The Integrated Co-op Model (ICM), developed with the support of the Canadian Co-operative Association, brings together production, marketing support, and financial services for agricultural producers. This three-pronged approach to sustainable development is aimed at improving the livelihoods of rural farmers through access to these services.
A recent exploratory study assessing the value of the ICM in rural Tanzania, Uganda, and Rwanda revealed a number of wide-ranging findings about its effects on local farmers and communities. Researchers Dr. Lou Hammond Ketilson, Dr. JoAnn Jaffe, and Dr. Cindy Hanson presented the findings at the Centre for the Study of Co-operatives as part of the Centre’s Seminar Series. Continue reading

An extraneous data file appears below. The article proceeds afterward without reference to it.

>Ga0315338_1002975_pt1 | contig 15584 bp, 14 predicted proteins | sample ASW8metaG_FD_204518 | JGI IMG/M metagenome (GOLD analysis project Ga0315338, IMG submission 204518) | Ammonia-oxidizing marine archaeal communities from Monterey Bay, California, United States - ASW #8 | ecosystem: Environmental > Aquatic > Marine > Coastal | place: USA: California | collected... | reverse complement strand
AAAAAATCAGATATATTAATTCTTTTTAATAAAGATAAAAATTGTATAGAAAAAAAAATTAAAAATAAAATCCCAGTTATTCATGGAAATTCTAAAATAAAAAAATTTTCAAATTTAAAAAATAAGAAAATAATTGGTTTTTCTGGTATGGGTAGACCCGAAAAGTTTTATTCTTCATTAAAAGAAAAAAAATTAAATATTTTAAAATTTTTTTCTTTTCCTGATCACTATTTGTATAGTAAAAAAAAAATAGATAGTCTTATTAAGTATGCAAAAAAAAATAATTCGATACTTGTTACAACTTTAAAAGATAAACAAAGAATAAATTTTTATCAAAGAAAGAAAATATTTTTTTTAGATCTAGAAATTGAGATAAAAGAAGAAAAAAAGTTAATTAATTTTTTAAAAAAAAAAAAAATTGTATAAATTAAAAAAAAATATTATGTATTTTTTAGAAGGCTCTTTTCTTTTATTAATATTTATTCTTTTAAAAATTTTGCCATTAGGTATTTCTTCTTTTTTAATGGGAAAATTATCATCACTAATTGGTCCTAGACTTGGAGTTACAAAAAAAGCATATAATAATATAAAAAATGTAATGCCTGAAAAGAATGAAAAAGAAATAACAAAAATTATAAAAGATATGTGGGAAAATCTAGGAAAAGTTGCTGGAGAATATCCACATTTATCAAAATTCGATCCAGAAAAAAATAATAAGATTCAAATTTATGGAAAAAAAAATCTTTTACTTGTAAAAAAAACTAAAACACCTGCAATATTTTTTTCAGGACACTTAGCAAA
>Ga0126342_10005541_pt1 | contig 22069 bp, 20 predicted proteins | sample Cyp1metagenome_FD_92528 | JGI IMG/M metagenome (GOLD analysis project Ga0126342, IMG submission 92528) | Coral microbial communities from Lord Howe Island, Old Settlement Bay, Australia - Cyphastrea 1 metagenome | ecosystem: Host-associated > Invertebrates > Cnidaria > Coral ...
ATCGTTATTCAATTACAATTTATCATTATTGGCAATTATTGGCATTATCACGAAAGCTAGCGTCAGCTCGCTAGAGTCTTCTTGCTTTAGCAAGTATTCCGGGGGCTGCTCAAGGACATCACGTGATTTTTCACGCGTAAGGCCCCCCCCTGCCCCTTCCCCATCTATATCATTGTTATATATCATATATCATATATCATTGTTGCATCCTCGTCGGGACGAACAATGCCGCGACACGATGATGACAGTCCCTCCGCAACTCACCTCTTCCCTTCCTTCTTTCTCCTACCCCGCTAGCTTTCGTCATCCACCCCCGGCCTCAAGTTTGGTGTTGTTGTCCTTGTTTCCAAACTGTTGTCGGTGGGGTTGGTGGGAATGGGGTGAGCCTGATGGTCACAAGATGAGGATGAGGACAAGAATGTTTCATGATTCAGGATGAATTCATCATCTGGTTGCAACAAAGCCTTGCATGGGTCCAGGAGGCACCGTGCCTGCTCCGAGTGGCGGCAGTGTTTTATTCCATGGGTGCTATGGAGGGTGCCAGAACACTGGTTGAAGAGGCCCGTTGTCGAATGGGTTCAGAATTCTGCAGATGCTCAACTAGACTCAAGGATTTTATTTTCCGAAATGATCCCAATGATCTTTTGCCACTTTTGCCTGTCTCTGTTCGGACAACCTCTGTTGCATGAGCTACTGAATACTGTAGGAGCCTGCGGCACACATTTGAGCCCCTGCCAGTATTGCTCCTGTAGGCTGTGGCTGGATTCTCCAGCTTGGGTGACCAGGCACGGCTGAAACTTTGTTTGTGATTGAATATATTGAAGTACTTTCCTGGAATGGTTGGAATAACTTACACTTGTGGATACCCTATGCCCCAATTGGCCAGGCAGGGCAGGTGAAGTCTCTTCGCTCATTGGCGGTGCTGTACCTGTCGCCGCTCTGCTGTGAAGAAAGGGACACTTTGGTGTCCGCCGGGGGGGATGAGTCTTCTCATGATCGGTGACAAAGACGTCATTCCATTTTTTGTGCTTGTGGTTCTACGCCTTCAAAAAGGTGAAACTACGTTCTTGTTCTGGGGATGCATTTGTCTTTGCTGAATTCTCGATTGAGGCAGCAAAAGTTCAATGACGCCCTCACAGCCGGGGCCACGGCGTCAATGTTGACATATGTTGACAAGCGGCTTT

Agricultural co-operatives have deep roots in Saskatchewan. Since the early part of the twentieth century, farmers have used the co-operative model to organize agricultural activities. The last two decades, however, have seen significant changes in agricultural co-ops, including the disappearance of the Saskatchewan Wheat Pool, once the largest agricultural co-op in Canada. While research has focused on the failure of the large co-ops, little attention has been directed to smaller agricultural co-ops and the environment in which they operate.
Recent research at the Centre for the Study of Co-operative shows that the number of agricultural co-ops in Saskatchewan has fallen from 307 in 2001 to 178 in 2015, a decline of 42 percent. Why has this occurred? Continue reading